Baker Academic

Friday, June 12, 2015

Of Seraphim and John 3

Maybe you memorized it when you were eight. Maybe it was painted on a decorative plate at grandma's house. Maybe you heard it a Keith Urban concert. Maybe you swoon when you hear it because of Tim Tebow's come-hither smile. But if you have any exposure to Christianity, you're probably familiar with John 3:16.

In the standard evangelical canon-within-canon, John 3:16 represents nothing short of the Gospel (emphasis on the definite article). In modern, minimalist, individualist incarnations of Christian theology, John 3:16 is the gateway drug to heavenly bliss.

It is curious then that many Christians have no idea what to do with the immediate context of this verse:
John 3:14 And just as Moses lifted up the serpent in the wilderness, so must the Son of Man be lifted up, 15 that whoever believes in him may have eternal life. 16 “For God so loved the world that he gave his only Son, so that everyone who believes in him may not perish but may have eternal life....
So what is this business about the serpent in the wilderness? And how does said serpent relate to the Son of Man? Well, just as a refresher:
Numbers 21:6 Then the Lord sent poisonous serpents among the people, and they bit the people, so that many Israelites died. 7 The people came to Moses and said, ‘We have sinned by speaking against the Lord and against you; pray to the Lord to take away the serpents from us.’ So Moses prayed for the people. 8 And the Lord said to Moses, ‘Make a poisonous serpent, and set it on a pole; and everyone who is bitten shall look at it and live.’ 9 So Moses made a serpent of bronze, and put it upon a pole; and whenever a serpent bit someone, that person would look at the serpent of bronze and live.
As you can see this passage creates space for more questions (to put it mildly). So sometimes the Lord sends poisonous serpents? Or should this be translated "fiery seraphim" [הַנְּחָשִׁים הַשְּׂרָפִים] of angelic import? Sometimes zoomorphic images cast in bronze are salvation from sin and not the cause of sin? And has anyone ever had a worse middle-management job description than Moses?

Back to John's Gospel, what is to be gained by comparing Moses' bronze image to Jesus?

John 3:14 is a fascinating window into a much overlooked biblical topic: serpentine imagery. Once you start exploring the forms and functions of serpents in the Bible, it becomes clear that the image isn't nearly as negative as you might expect.

For a wonderfully comprehensive treatment of this topic, see Charlesworth's The Good and Evil Serpent. It is not for the timid. I once used it for an advanced exegesis class and it really functions well at that level (i.e. it's not going to challenge J. K. Rowling for sales). One of the payoffs is the realization that Christian, theological emphasis on Genesis 3 has negatively colored our understanding of serpents in the Bible. Indeed even a cursory reading of John 3 should suggest that our traditional readings of serpents in the Bible have been insufficient.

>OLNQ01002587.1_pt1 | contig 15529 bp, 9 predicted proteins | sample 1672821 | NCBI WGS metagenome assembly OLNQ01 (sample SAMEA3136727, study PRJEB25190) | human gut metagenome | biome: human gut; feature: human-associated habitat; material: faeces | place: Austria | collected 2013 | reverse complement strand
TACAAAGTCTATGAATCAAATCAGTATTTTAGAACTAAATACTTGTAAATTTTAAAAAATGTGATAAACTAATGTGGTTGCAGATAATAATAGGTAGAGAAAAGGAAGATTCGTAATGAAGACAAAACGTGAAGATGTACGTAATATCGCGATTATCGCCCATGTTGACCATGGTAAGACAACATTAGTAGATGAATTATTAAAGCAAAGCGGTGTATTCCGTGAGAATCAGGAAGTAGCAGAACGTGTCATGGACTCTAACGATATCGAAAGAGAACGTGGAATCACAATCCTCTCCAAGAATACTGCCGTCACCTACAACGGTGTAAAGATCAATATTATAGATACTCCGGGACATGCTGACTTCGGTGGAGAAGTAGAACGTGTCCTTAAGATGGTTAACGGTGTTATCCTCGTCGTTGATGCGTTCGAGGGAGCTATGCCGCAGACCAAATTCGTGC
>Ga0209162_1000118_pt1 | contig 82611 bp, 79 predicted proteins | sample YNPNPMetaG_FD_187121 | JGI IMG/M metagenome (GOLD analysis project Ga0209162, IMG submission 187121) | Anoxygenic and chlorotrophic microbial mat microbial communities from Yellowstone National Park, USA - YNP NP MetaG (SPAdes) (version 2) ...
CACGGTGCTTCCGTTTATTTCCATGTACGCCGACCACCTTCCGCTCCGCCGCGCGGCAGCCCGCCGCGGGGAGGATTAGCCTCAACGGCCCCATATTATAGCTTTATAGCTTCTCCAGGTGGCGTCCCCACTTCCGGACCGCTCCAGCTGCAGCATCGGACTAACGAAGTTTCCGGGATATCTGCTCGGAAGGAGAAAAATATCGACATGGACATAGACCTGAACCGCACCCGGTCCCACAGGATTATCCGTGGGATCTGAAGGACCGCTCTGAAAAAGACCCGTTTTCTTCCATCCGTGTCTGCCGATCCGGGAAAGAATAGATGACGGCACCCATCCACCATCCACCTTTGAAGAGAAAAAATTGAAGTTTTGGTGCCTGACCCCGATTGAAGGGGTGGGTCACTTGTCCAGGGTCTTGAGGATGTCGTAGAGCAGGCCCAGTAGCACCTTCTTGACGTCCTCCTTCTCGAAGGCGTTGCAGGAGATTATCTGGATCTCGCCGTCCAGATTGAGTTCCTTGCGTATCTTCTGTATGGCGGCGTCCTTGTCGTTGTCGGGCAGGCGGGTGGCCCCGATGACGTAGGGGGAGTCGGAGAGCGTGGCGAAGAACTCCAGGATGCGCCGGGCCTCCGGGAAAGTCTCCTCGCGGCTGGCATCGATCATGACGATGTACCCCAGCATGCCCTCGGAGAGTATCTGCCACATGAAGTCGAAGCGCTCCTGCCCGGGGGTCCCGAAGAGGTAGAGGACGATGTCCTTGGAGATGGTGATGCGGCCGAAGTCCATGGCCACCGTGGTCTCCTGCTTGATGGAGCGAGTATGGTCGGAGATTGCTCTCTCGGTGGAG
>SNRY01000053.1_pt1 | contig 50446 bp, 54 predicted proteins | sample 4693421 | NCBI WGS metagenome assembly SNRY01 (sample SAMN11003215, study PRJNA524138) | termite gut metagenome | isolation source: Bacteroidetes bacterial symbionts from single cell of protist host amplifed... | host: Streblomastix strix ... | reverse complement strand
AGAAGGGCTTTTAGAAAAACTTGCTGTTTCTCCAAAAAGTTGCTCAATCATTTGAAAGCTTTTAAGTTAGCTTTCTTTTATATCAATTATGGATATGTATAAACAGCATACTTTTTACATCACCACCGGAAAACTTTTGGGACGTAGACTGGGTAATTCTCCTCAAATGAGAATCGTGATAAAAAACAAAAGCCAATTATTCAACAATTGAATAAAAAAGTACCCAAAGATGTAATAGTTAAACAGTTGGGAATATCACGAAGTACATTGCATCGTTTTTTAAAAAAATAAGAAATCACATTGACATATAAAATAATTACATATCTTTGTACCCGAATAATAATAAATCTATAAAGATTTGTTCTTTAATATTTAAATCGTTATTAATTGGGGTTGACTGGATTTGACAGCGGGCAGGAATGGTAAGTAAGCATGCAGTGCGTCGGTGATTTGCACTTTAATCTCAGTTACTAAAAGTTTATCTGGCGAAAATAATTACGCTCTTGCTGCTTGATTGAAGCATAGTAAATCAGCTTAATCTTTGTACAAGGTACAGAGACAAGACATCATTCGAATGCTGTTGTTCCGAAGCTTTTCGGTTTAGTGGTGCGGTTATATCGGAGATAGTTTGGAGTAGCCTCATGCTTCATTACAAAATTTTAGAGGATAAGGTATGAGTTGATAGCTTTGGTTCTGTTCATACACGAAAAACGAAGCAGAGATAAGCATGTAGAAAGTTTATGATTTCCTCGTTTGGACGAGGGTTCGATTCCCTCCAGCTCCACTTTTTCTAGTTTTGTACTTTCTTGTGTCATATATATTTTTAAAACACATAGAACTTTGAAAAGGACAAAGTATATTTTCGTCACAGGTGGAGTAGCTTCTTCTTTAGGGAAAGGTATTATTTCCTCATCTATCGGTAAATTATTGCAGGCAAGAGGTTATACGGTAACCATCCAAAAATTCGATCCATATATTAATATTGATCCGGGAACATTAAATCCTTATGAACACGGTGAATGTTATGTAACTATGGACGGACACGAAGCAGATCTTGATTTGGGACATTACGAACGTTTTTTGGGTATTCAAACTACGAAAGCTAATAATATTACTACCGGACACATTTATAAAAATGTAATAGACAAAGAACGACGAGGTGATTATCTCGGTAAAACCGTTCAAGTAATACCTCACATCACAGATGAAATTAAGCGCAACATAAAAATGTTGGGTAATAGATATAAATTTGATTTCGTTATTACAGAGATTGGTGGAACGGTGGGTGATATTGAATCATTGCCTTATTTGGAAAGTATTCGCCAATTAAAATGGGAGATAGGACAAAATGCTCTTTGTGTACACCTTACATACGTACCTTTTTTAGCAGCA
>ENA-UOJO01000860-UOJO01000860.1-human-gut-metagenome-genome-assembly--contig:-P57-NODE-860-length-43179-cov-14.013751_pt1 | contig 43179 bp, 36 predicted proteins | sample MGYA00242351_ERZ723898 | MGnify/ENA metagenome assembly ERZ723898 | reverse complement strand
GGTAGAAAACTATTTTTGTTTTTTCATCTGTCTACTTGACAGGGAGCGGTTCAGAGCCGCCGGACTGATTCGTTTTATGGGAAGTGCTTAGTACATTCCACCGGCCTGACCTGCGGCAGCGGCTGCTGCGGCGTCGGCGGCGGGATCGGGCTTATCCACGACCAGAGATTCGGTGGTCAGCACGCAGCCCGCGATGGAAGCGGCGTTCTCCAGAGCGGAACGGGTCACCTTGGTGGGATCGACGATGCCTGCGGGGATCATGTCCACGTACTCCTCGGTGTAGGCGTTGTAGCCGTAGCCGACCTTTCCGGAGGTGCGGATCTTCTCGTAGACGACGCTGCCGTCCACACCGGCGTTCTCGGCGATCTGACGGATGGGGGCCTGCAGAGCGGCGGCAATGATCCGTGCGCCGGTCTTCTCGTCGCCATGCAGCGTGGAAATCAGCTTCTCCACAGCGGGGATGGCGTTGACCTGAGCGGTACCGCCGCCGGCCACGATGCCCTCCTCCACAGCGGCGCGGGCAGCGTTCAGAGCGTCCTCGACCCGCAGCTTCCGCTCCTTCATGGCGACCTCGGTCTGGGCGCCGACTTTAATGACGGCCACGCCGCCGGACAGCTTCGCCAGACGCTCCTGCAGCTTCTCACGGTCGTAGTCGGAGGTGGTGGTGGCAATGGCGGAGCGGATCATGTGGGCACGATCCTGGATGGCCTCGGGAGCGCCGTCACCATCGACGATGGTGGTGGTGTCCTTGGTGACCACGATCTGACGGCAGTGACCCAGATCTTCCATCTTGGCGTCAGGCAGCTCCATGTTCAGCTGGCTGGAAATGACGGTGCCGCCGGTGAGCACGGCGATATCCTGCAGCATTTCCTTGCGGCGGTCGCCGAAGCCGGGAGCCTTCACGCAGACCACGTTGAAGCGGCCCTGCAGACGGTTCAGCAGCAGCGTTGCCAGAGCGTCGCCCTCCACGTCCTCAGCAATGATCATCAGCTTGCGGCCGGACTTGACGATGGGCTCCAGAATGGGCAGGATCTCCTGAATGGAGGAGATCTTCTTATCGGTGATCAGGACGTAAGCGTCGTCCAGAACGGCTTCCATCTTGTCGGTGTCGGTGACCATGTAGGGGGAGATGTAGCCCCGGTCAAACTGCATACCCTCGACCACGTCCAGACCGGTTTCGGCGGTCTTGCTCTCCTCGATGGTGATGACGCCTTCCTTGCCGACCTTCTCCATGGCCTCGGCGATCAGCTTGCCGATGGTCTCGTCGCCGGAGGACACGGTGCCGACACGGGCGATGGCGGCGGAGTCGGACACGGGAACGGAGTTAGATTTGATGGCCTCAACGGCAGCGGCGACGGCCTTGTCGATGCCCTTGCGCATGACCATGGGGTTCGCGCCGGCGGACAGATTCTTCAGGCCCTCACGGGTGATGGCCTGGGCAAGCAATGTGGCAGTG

1. Or the Bible presents two quite, quite different, even opposite views of serpents. And oddly, holy men. Who are associated with serpents. Even Moses and Jesus.

  2. I've recently become very interested in the story of the bronze serpent. I've been wondering if there is some connection to Azazel in Leviticus 16.

  3. Or to Egyptian pharaohs, who often had a viper in their crowns. If Moses was explicitly linked to these, it might have presented a theological problem.

    Another link: oath and symbol of Hippocrates.

  4. In the immediate context of the story, it would seem to be no coincidence that the serpent is a symbol relating to judgment, since serpents were the means of judgment. When Paul writes later that Christ was "made to be sin for us" and "cursed is he that hangs on a tree," there are obviously other Biblical images also inspiring these statements, but perhaps the image of a curse being raised up on a stick wasn't lost on Paul, since his letters seem to assume his people's familiarity with previous sermons. And certainly, the serpent is strongly associated with sin and curse in Genesis.

    In the context of Moses, his staff was changed into a serpent while in Egypt, although this, unlike his hand miracle, seemed to be a sign chiefly for the Egyptians. This may have been a warning of judgment as well.

    Another thing that I think is important to keep in mind is that the good and evil were not as clearly delineated in early Judaism. Even if there were evil beings used for divine judgment, they were thought to be instruments of God's sovereign will, as Saul's "evil spirit from the Lord" or the "lying spirit" in the mouths of the false prophets. This is different from the perspective of Jesus loosing the woman "whom Satan has bound" and "destroying the works of the Devil." This ambiguity of God's good and evil in the Torah is no more lost on the Johannine writer than it would be on Paul (if Paul knew of the connection made in John 3), who sees both divine wrath and grace in the cross. Some of this still troubles many people concerning the meaning of redemption, especially looked at from a substitutionary point of view.

  5. It may be that the OT and NT God both owe something to the ancient gods and folkloric "tricksters." Who were not entirely good by modern standards. Jesus himself told his followers to be "wise as serpents. " Which in a second reading, might be read "sly as snakes." Paul even proclaimed himself above all law; as a seeming amoralist.

  6. My position is that in the end, there is a Cynic, intellectual voice in the New Testament. One that is critical of religion, lords, and even of itself, somewhat; referring to snakes in religion, and so forth. Finally that poststructuralist voice ALMOST seems the best voice.